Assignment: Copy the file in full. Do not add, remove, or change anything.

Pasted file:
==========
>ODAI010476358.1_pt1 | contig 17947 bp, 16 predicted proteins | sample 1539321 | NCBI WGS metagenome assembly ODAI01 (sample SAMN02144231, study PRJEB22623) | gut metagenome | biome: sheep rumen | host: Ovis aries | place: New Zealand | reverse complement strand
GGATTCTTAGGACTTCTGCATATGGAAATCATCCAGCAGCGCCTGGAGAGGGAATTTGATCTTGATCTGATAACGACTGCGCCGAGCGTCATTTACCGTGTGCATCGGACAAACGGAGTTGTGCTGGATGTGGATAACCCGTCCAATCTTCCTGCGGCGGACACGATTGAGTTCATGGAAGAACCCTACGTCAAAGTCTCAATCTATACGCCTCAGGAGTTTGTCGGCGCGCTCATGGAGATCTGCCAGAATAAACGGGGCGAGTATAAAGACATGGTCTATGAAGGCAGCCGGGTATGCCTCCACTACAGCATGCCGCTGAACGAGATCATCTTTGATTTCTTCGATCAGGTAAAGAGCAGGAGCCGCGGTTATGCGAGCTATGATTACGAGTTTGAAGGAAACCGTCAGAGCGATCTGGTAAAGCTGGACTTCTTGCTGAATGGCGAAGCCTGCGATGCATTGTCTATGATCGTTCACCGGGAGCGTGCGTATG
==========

>ODAI010476358.1_pt1 | contig 17947 bp, 16 predicted proteins | sample 1539321 | NCBI WGS metagenome assembly ODAI01 (sample SAMN02144231, study PRJEB22623) | gut metagenome | biome: sheep rumen | host: Ovis aries | place: New Zealand | reverse complement strand
GGATTCTTAGGACTTCTGCATATGGAAATCATCCAGCAGCGCCTGGAGAGGGAATTTGATCTTGATCTGATAACGACTGCGCCGAGCGTCATTTACCGTGTGCATCGGACAAACGGAGTTGTGCTGGATGTGGATAACCCGTCCAATCTTCCTGCGGCGGACACGATTGAGTTCATGGAAGAACCCTACGTCAAAGTCTCAATCTATACGCCTCAGGAGTTTGTCGGCGCGCTCATGGAGATCTGCCAGAATAAACGGGGCGAGTATAAAGACATGGTCTATGAAGGCAGCCGGGTATGCCTCCACTACAGCATGCCGCTGAACGAGATCATCTTTGATTTCTTCGATCAGGTAAAGAGCAGGAGCCGCGGTTATGCGAGCTATGATTACGAGTTTGAAGGAAACCGTCAGAGCGATCTGGTAAAGCTGGACTTCTTGCTGAATGGCGAAGCCTGCGATGCATTGTCTATGATCGTTCACCGGGAGCGTGCGTATG